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. 2007 Aug 7;104(32):13187-91.
doi: 10.1073/pnas.0705827104. Epub 2007 Jul 25.

Quantitative Expression Profiling of Identified Neurons Reveals Cell-Specific Constraints on Highly Variable Levels of Gene Expression

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Quantitative Expression Profiling of Identified Neurons Reveals Cell-Specific Constraints on Highly Variable Levels of Gene Expression

David J Schulz et al. Proc Natl Acad Sci U S A. .
Free PMC article

Abstract

The postdevelopmental basis of cellular identity and the unique cellular output of a particular neuron type are of particular interest in the nervous system because a detailed understanding of circuits responsible for complex processes in the brain is impeded by the often ambiguous classification of neurons in these circuits. Neurons have been classified by morphological, electrophysiological, and neurochemical techniques. More recently, molecular approaches, particularly microarray, have been applied to the question of neuronal identity. With the realization that proteins expressed exclusively in only one type of neuron are rare, expression profiles obtained from neuronal subtypes are analyzed to search for diagnostic patterns of gene expression. However, this expression profiling hinges on one critical and implicit assumption: that neurons of the same type in different animals achieve their conserved functional output via conserved levels and quantitative relationships of gene expression. Here we exploit the unambiguously identifiable neurons in the crab stomatogastric ganglion to investigate the precise quantitative expression profiling of neurons at the level of single-cell ion channel expression. By measuring absolute mRNA levels of six different channels in the same individually identified neurons, we demonstrate that not only do individual cell types possess highly variable levels of channel expression but that this variability is constrained by unique patterns of correlated channel expression.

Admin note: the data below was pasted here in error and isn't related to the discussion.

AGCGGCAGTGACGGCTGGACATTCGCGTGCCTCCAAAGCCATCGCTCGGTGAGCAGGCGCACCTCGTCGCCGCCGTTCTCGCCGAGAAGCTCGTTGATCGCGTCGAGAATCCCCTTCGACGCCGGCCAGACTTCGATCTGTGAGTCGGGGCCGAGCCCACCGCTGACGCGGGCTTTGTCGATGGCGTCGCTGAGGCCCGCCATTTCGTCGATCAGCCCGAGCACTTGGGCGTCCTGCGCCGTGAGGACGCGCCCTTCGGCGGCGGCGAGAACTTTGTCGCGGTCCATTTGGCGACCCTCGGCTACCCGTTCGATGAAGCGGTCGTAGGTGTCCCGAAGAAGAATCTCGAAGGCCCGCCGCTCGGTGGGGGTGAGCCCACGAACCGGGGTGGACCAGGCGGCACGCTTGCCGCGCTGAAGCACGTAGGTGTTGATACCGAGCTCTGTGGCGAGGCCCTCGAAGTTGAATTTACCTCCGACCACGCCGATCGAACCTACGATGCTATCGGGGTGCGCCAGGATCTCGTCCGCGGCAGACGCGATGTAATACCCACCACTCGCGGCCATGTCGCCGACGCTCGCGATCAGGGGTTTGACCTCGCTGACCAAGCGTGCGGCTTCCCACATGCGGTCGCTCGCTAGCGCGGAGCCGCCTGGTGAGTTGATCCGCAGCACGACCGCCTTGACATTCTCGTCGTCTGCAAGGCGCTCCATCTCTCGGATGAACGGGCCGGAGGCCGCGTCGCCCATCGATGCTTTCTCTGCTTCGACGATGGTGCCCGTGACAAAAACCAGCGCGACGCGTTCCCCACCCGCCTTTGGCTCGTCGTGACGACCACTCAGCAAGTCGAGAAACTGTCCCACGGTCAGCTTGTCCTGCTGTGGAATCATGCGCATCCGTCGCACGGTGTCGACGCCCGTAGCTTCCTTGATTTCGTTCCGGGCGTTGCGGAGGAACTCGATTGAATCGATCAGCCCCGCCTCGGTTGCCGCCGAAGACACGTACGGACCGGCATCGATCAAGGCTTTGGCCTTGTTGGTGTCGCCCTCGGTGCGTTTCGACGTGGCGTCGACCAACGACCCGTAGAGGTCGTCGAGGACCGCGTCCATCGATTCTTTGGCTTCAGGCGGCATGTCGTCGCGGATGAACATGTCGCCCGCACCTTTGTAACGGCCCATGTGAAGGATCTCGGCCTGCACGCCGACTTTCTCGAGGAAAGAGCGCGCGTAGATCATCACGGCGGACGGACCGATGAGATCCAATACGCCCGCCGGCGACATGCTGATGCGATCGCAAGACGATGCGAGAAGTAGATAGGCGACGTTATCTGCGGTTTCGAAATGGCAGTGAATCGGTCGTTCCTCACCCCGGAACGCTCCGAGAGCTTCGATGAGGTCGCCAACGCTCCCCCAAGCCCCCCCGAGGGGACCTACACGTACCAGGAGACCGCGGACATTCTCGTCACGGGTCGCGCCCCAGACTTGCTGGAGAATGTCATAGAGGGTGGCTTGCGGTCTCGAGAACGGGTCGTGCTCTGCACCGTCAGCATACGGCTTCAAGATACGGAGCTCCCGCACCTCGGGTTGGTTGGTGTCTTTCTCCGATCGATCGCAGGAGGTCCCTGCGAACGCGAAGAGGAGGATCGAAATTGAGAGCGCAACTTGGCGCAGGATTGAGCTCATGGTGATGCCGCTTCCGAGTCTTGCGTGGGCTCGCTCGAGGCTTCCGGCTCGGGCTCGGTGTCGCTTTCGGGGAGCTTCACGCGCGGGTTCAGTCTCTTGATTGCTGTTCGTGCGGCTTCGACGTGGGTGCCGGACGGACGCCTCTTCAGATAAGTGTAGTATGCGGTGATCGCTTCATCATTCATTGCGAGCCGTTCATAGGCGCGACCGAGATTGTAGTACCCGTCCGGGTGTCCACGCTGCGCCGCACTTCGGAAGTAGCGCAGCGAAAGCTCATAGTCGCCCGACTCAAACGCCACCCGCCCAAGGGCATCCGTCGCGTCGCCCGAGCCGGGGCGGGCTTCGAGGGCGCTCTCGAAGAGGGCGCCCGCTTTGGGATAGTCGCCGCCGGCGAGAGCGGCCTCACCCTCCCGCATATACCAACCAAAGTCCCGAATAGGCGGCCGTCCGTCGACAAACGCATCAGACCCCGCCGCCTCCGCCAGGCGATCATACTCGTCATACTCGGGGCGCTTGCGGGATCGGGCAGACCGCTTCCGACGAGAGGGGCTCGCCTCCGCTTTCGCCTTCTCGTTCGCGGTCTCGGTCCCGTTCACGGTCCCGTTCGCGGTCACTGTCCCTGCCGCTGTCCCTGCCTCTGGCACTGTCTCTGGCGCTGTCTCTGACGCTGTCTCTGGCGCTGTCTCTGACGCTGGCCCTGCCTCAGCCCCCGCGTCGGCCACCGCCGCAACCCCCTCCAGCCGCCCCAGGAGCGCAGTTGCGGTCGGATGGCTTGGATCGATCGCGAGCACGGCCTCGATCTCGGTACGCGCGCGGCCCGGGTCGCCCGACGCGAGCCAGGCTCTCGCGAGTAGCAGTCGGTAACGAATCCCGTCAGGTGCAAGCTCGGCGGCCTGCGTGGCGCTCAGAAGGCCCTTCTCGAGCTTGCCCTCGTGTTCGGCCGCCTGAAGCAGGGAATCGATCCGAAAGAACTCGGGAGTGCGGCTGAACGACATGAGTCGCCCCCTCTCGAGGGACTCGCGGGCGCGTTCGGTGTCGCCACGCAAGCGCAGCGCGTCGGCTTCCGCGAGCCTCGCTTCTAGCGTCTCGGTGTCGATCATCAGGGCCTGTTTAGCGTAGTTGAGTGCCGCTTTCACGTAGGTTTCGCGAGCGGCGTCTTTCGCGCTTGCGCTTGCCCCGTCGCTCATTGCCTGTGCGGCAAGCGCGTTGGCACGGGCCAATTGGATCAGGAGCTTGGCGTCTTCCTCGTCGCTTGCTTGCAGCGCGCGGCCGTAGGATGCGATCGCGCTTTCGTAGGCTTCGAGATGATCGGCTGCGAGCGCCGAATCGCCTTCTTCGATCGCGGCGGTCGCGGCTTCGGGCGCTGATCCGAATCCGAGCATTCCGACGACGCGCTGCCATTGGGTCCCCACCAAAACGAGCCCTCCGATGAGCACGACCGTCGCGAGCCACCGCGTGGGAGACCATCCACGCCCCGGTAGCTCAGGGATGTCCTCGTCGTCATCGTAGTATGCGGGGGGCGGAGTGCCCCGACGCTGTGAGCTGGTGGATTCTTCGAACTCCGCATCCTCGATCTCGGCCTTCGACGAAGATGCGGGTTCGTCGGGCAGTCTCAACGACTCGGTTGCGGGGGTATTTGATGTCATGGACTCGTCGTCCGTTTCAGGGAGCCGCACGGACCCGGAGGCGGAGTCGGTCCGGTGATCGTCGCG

Conflict of interest statement

The authors declare no conflict of interest.

Figures

Fig. 1.
Fig. 1.
Activity patterns of identified neurons in the STG in preparations showing only a pyloric rhythm, and both a gastric mill and pyloric rhythm. (A) Simultaneous intracellular recordings from PD, LP, LPG, and IC neurons during the ongoing pyloric rhythm. (Vertical scale bars: −40 to −60 mV.) (B) Simultaneous intracellular recordings from LPG, IC, LG, and GM cells during the ongoing pyloric and gastric rhythms. (Vertical scale bars: −40 to −60 mV.) Resistor symbols represent electrical synapses, and numbers noted with each cell type represent the number of cells of each type in one ganglion.
Fig. 2.
Fig. 2.
Distinct patterns of ion channel expression are seen for each cell type. Mean ± SD mRNA copy number for six different ion channels in each of the six cell types are overlaid with the individual data points that generate these means. Letters indicate significant differences (P < 0.05) between cell types as revealed by pairwise post hoc comparisons (Tukey's t test) subsequent to a one-way ANOVA (each panel ANOVA results P < 0.05). LG cells were not found to express measurable levels of shaw, whereas this transcript was not measured in GM cells.
Fig. 3.
Fig. 3.
Three-dimensional plots for mean ± SEM of shal vs. shab vs. shaw and IH vs. BKKCa vs. para for all six cell types measured reveal no overlap in the expression patterns of unique cell types.
Fig. 4.
Fig. 4.
Correlated levels of ion channel mRNA in specific STG cell types. (A) Summary of the coordinated expression of ion channels in six different cell types of the STG. Each box represents a possible pairwise correlation between two channels. Within each box, each cell type that was determined to have a significant pairwise correlation for ion channel mRNA levels is listed. *, shaw mRNA was not detected in LG cells, and shaw was not quantified in GM cells. (B–D) Four-way correlations of ion channel expression in GM, LP, and PD cells. (B) Four-way plot of shab vs. shal vs. BKKCa vs. para in GM neurons. mRNA Levels of para are expressed as increasing intensity of color from yellow to red as shown. (C) Four-way plot of shaw vs. shal vs. IH vs. shab in LP cells. (D) Four-way plot of shal vs. IH vs. BKKCa vs. para in PD cells.
Fig. 5.
Fig. 5.
Cells that share the same pairwise correlation among channels differ in the quantitative relationship between these channels. Each plot shows all of the cell types that share a common pairwise correlation between ion channels. Letters indicate significant differences between the slopes of the regression lines for each shared correlation.

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